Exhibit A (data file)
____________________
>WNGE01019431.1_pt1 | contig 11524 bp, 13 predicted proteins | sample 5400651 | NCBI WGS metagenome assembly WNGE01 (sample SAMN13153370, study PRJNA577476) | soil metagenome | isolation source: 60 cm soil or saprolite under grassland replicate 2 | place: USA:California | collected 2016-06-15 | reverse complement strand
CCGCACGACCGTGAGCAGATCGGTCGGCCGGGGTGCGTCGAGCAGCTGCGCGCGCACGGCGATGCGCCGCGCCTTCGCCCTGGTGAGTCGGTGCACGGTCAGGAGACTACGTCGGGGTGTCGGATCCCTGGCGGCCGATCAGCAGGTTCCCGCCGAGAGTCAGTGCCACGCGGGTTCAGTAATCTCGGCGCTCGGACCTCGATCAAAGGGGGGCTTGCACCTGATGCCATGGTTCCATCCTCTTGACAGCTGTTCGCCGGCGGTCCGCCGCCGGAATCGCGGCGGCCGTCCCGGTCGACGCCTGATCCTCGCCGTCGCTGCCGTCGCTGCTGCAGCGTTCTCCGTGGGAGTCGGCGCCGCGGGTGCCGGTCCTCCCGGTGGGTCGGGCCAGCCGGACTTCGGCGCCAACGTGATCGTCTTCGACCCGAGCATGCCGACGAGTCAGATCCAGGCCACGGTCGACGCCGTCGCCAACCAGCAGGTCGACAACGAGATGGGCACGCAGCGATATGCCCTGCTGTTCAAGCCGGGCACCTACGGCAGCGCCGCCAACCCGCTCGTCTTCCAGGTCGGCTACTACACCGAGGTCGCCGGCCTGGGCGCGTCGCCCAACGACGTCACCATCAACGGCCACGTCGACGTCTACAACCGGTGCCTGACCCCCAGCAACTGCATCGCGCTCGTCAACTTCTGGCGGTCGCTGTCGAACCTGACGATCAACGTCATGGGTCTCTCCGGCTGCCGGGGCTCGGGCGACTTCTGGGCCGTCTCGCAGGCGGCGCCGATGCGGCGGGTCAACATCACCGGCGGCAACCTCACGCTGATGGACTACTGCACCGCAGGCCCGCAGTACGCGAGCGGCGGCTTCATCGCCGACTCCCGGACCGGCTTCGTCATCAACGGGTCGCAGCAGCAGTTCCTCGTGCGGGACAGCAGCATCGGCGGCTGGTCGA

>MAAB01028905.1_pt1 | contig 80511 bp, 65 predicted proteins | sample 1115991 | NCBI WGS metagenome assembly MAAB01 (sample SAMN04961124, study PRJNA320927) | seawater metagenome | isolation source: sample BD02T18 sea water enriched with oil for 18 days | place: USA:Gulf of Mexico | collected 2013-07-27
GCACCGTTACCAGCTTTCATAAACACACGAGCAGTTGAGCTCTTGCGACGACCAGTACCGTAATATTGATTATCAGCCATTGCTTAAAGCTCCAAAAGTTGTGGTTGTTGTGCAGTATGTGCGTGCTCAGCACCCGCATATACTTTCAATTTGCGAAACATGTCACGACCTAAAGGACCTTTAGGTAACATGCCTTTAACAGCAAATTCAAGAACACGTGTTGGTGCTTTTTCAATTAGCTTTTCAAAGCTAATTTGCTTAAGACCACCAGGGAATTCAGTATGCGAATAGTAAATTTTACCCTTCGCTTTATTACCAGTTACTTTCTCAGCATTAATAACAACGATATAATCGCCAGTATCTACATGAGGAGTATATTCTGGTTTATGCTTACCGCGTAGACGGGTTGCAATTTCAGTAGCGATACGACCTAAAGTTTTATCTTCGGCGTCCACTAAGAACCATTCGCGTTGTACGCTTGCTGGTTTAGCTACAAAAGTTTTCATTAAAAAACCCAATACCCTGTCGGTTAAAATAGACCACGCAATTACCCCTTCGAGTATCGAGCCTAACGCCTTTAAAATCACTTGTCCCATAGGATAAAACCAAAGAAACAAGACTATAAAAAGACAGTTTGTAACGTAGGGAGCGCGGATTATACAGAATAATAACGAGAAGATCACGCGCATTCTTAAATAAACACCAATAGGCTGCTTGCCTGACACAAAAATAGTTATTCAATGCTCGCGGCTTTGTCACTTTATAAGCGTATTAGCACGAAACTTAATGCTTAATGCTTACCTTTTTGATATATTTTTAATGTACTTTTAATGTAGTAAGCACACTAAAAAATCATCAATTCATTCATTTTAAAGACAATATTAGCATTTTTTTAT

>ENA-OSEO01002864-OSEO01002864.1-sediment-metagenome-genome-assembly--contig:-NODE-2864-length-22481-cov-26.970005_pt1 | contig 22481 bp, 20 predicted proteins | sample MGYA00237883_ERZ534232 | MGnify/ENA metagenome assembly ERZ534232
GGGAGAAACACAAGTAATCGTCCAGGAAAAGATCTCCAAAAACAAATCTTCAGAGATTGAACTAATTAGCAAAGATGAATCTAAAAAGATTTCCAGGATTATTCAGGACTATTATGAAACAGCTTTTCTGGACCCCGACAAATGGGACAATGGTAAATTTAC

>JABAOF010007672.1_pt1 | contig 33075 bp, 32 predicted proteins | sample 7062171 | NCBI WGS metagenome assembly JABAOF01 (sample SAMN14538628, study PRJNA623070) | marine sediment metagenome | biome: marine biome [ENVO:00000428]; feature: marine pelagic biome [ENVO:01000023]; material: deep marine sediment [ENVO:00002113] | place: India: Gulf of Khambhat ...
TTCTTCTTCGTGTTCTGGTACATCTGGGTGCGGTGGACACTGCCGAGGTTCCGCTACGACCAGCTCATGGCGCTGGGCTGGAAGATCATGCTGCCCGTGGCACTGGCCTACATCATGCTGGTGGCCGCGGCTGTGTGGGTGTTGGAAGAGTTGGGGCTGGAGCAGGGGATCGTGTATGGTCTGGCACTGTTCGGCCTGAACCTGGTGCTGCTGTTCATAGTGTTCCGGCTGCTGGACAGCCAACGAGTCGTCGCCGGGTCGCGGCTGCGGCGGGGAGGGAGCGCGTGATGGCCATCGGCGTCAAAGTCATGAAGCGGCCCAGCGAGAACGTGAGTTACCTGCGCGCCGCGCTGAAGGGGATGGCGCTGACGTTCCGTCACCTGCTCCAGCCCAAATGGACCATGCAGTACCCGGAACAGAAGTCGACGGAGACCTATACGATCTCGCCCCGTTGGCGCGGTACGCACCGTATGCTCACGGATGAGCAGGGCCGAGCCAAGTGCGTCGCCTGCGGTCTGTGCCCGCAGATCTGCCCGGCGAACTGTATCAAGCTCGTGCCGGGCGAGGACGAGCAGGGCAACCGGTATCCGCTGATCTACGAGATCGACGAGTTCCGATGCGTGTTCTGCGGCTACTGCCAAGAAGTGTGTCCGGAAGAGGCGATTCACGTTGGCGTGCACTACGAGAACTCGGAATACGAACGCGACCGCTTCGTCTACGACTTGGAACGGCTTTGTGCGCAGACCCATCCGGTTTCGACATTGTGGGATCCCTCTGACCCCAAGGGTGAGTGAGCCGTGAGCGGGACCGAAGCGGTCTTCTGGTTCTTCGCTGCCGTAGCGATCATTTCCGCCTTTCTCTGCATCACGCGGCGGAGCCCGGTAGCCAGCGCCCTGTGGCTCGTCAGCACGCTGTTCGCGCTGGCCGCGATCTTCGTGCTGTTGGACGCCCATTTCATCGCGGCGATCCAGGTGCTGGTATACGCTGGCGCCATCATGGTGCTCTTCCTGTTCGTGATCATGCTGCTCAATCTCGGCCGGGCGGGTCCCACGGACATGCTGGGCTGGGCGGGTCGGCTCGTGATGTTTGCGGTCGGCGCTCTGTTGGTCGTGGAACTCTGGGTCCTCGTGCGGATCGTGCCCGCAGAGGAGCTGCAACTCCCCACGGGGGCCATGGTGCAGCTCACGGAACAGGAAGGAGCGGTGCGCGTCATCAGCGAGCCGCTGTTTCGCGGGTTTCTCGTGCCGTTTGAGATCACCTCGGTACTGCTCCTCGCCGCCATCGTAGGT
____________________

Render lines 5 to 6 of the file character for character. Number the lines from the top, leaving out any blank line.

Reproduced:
>ENA-OSEO01002864-OSEO01002864.1-sediment-metagenome-genome-assembly--contig:-NODE-2864-length-22481-cov-26.970005_pt1 | contig 22481 bp, 20 predicted proteins | sample MGYA00237883_ERZ534232 | MGnify/ENA metagenome assembly ERZ534232
GGGAGAAACACAAGTAATCGTCCAGGAAAAGATCTCCAAAAACAAATCTTCAGAGATTGAACTAATTAGCAAAGATGAATCTAAAAAGATTTCCAGGATTATTCAGGACTATTATGAAACAGCTTTTCTGGACCCCGACAAATGGGACAATGGTAAATTTAC